Today at some airports you will see RNAV (RNP) and RNAV (GPS) to the same runway. Usually, the RNP approach was developed considering the FMSes in the airline/heavy-iron business jets that required training. Hence, “Authorization Required.” The RNAV (GPS) approach was added later. As with most examples, there are always exceptions, and this should not be considered a standard. Seattle-Tacoma (KSEA) is an airport that has both an RNAV (RNP) and RNAV (GPS) approach to the same runway—Runway 16L (on previous page). In this case, the RNAV (GPS) has lower minimums. It is also an RNAV (RNP) approach that is slated for elimination.
The table above shows all the instrument approaches into KSEA and the number of times each approach was used in 2019. It illustrates how few times some of the approaches were flown and why an optimization effort can be beneficial.
The Flight Procedure Specialists will look at the IFP and determine if it is a candidate for elimination. Once they make their recommendations, the task will go to the IFP Validation Team. The team evaluates all candidates within the service area to create a priority category list for the national IFP Prioritization Team. The IFP Prioritization Team merges the list of procedures to be eliminated with the list of new validated procedures to be added to generate an IFP production schedule. Finally, there is an IFP Oversight Committee to ensure the policies and practices of the subordinate FAA teams maintain and support the NAS goals.
Insight into what is under consideration for elimination, and your ability to provide input is available through the IFP Information Gateway. The FAA is seeking input before they eliminate an IFP. A procedure that is used for training purposes may allow it to escape the chopping block. If a procedure is not being used, is the problem because the procedure doesn’t work well for the controllers or is it that the equipment is outdated? The IFP reduction goes hand in hand with the reduction of VOR and NDB’s. The program has a target of reducing the number of ground-based navaids by 30 percent by 2030.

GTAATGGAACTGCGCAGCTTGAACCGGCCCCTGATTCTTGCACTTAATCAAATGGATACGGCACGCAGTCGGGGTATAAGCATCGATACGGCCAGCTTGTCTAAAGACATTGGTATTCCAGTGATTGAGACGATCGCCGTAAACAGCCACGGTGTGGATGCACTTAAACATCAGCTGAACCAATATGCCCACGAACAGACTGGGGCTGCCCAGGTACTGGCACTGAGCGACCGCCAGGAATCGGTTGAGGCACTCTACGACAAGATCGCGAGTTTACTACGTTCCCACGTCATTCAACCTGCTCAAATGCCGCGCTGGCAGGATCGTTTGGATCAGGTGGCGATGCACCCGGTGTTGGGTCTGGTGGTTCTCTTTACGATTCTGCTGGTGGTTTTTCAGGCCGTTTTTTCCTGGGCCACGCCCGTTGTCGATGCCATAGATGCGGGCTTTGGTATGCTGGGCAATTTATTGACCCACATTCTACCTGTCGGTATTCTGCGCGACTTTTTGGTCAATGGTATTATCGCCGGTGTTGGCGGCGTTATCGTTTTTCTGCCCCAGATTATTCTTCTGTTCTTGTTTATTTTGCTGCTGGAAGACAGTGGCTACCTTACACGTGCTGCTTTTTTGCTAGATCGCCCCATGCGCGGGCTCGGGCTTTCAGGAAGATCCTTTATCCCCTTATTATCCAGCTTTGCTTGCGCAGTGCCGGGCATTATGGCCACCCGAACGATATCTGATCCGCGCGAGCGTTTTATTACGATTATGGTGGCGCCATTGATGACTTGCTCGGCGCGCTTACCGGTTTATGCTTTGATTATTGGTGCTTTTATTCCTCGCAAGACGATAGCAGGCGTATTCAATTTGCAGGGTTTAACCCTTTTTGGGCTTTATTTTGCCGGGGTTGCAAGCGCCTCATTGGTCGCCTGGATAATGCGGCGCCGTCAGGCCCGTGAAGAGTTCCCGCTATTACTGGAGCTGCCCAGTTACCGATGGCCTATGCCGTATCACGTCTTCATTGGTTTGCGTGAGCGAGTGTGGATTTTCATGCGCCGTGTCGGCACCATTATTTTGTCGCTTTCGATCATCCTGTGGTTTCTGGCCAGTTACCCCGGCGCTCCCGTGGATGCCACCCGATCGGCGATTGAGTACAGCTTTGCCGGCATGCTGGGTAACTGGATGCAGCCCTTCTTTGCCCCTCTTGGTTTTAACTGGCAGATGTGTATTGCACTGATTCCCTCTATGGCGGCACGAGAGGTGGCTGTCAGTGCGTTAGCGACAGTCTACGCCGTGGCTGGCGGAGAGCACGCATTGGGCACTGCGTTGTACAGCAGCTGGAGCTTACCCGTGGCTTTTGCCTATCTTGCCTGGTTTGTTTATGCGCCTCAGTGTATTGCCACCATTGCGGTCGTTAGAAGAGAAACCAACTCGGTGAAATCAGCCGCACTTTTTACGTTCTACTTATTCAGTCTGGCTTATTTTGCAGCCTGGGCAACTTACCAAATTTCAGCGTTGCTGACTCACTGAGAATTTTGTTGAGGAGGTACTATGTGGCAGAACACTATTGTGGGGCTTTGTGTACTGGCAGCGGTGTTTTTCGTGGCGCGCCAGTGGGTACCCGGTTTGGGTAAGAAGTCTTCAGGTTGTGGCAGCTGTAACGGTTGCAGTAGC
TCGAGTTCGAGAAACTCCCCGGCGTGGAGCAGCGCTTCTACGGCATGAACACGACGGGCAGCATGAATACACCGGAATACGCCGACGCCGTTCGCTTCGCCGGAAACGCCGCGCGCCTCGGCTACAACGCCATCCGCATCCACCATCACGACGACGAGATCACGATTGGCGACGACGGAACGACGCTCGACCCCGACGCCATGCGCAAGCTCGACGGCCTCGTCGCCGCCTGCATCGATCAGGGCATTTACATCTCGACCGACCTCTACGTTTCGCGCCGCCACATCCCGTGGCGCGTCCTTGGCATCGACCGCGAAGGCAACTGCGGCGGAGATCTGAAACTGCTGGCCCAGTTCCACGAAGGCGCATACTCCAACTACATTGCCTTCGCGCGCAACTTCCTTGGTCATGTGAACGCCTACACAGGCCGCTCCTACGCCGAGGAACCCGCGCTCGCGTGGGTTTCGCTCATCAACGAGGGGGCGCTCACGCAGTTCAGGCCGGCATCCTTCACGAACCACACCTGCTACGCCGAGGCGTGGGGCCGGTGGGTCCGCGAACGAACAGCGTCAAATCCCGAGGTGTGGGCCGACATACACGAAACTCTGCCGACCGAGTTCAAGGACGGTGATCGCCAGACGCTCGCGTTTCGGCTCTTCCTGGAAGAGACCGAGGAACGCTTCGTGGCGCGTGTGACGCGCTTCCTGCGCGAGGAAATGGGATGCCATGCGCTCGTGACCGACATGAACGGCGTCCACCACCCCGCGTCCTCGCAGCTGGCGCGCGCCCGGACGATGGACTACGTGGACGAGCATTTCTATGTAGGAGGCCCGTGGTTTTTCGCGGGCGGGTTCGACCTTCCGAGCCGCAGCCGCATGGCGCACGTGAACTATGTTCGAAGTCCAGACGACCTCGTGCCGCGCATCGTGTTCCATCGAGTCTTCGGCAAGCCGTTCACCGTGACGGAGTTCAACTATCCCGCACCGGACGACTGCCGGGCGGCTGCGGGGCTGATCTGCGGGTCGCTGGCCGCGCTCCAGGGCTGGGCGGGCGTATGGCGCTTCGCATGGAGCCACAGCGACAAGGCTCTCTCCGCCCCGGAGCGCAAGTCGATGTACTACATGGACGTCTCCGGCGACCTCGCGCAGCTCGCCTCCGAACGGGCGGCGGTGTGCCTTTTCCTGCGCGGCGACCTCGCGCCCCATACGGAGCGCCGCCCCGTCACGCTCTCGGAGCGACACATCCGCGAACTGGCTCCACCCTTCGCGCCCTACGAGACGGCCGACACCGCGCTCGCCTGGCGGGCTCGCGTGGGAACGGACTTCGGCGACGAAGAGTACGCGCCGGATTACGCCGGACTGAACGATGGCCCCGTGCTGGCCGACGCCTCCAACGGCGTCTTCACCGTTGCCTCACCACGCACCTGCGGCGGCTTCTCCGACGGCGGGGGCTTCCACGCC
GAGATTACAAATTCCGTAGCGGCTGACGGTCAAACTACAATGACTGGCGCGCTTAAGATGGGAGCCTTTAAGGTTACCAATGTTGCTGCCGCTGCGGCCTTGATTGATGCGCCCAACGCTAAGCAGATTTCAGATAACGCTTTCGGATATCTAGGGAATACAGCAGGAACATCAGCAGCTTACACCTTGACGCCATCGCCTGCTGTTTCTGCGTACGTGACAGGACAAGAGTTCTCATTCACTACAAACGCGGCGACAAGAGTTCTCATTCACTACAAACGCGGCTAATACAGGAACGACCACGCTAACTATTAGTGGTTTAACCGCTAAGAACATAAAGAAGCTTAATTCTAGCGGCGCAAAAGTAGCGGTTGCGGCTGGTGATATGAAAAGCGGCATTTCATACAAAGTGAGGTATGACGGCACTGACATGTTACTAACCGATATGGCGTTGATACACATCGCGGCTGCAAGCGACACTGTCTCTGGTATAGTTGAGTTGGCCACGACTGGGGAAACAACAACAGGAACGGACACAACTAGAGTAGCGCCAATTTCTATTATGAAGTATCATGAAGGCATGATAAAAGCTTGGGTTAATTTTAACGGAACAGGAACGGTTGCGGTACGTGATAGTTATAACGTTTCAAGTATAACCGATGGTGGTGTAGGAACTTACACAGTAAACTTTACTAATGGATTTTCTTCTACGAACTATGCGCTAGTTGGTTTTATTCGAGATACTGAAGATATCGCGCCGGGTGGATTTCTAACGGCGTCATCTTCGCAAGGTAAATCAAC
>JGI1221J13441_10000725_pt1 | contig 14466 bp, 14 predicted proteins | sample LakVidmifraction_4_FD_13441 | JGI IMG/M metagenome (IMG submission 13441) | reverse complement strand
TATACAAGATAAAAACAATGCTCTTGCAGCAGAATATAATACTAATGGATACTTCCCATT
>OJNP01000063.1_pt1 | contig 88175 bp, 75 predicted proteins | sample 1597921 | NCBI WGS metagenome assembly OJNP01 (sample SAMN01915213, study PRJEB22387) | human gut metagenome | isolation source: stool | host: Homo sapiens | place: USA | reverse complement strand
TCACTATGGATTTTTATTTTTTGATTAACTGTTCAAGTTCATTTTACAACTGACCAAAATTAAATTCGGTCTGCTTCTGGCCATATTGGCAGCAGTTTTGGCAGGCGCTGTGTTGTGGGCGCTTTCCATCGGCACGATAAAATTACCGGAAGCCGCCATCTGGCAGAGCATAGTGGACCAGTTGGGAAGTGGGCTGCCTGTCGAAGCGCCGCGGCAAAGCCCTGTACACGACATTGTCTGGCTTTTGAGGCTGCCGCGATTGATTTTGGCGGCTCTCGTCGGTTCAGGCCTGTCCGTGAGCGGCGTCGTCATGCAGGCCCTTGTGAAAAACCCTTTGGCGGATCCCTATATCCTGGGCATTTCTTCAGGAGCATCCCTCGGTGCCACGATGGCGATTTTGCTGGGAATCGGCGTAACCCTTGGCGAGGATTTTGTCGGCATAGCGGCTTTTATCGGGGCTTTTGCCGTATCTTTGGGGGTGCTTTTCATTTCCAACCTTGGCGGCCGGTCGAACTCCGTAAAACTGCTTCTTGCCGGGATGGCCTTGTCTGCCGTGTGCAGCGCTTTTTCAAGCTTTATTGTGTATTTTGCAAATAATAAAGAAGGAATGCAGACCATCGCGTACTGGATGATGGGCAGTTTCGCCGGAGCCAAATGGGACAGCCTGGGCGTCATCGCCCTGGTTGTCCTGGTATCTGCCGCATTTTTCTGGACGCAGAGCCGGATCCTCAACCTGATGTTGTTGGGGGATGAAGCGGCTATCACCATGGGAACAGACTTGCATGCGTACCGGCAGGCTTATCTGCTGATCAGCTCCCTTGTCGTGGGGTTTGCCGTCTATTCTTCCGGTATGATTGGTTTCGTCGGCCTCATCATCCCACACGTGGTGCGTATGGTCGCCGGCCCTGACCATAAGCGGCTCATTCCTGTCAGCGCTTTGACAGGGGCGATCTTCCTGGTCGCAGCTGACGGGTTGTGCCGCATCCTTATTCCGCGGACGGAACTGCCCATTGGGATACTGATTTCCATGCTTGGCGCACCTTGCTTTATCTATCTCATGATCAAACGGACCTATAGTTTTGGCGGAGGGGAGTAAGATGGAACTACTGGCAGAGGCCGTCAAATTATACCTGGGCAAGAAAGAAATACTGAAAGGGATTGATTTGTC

IFP Information Gateway
The FAA’s IFP Information Gateway is a real gem. It is a source for charts, IFP inquires, flexible searches and it allows you to be notified of new procedures, modifications, and IFPs being considered for elimination. I even used the website recently to pull up the current Kansas City Sectional. Rather than paying for a chart for one-time desk use, it was an ideal solution. I could even scale it to read the small print.
The FAA has developed a great tool that shouldn’t be overlooked. The gateway is accessible on www.faa.gov. Navigate to Air Traffic → Flight Information → Aeronautical Information Services → Instrument Flight Procedures Gateway. There’s even an instructional video on how to use the IFP Information Gateway. You can sign up for IFP Notifications for changes in your area or other areas of interest. It’s also your portal into what the FAA is doing to eliminate but also add instrument approaches. It is a little tricky to navigate but well worth the effort.